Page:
Right. Oh, I love it. Okay. So I have just a couple more questions for you. First I’d like to know what the hardest part of breastfeeding was for you, maybe your least favorite part? And then I’d also like to know what the best part of breastfeeding was for you. So let’s start with the hardest part or maybe your least favorite.

Alexis (33:04):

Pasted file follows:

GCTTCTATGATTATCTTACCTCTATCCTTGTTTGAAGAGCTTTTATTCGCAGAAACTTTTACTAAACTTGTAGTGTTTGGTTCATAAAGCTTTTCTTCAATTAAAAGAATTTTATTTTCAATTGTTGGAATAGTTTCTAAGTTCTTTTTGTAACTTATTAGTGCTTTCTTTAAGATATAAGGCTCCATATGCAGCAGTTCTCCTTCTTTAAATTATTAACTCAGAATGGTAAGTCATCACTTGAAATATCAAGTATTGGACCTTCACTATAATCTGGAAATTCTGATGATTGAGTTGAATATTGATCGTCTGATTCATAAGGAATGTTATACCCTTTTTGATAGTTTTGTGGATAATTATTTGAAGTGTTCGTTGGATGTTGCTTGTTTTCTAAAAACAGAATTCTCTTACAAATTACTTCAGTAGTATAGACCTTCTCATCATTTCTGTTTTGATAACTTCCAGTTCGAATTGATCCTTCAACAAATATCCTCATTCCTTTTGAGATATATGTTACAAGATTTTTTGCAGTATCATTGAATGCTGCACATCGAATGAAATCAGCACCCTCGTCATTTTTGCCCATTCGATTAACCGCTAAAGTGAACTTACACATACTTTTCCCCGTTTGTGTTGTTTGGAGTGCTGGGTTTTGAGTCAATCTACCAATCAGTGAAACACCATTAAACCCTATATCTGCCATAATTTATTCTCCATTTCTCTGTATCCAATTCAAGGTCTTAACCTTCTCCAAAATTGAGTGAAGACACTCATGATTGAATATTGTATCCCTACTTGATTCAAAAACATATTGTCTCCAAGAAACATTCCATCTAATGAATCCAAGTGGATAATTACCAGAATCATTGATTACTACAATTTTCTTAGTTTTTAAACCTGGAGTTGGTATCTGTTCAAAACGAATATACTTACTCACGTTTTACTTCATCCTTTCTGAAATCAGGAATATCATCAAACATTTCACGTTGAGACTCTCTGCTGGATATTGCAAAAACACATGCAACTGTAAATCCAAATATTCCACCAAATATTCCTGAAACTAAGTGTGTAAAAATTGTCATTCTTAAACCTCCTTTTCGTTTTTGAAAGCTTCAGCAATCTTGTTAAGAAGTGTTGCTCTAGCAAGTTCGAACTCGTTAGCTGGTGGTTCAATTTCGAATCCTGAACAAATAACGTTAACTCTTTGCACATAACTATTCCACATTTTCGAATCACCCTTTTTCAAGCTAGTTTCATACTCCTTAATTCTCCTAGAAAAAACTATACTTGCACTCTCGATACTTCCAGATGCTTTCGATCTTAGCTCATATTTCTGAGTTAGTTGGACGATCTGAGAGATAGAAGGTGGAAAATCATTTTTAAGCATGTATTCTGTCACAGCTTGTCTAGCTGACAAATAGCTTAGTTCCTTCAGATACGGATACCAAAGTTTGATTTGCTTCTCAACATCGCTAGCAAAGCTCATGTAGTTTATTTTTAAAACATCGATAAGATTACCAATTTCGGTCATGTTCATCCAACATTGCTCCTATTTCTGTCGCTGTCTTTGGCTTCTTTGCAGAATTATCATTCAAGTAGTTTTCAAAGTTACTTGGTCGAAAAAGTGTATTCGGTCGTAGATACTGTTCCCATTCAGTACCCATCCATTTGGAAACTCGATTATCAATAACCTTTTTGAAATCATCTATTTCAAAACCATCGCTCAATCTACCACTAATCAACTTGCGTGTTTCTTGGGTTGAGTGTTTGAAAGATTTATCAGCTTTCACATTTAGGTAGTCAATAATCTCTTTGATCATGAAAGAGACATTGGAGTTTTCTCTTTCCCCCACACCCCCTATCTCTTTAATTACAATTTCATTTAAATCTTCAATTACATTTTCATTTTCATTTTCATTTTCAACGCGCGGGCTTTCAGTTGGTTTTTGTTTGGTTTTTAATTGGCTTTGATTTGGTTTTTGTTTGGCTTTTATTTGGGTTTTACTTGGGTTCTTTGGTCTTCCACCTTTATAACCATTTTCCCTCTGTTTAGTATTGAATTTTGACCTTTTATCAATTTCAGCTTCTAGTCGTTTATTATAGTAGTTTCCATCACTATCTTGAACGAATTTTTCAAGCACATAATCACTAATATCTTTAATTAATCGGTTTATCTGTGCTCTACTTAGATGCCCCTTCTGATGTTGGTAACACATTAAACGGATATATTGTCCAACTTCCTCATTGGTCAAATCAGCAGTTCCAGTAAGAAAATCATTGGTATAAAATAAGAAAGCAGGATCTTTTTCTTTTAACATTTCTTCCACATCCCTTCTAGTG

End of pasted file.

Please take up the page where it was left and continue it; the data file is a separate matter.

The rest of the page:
I think those two days were really rough. The first two, yeah. Getting, getting past those two days you know, trying to work on latch, it so much as a balance of mom learning, baby learning, practice, just repetition. Having your nipples unfortunately be raw and painful is not comfortable. It’s not a fun experience. You know, that feeling lots of moms talk about, you curl your toes up and you squint your face and you grin and you get through it– is not the most fun experience. Also another thing they don’t tell new moms–which is a great thing in the end– but is that breastfeeding actually stimulates contractions of the uterus. So newly postpartum, you want your uterus contracting, so it can shrink back down to its normal fist-shaped size instead of the size that it is grown to accommodate a baby. So I remember just like, you know, the combination of the nipples still being really sensitive. And then all of a sudden you get all this cramping when baby starts actually nursing and suckling. You’re just sitting there, like in pain physically and your uterus is cramping and you just are like, “This isn’t what I thought it was going to be.” So yeah, definitely those those first two days and you’re waiting for your milk still to come in as well too. So that’s another aspect on there. So there’s just a lot right in the beginning, that makes it a little bit less pleasant. But I always encourage the moms that I work with, just remember those first couple of days are definitely can be rough. And it gets easier from there on out. I think that the best experience is rounding out that six month period, and like looking at your child that you’ve completely grown from from your own breast milk and from your body. I mean, it happens in pregnancy. You grow them all from your body, but when you see it in front of you and you have it in front of your eyes, it’s amazing. And just like awe inspiring really. I was in awe of myself for being able to do that– of being able to grow a healthy beautiful child up to six months, just exclusively from what I’m able to provide her from my body. That was a big milestone for me, even though it wasn’t like where we were stopping. I just remember that aspect. And of course I’m excited to introduce food and do all of those things as well, but there’s something that’s just really loving and wonderful about that moment when you look down and you’re like, “Wow, I really did it.” So I think it was like right about six months right before we started introducing foods that I just had this moment of like, this is amazing. I am so grateful and thankful that I was able to do this the way that I had wanted or intended.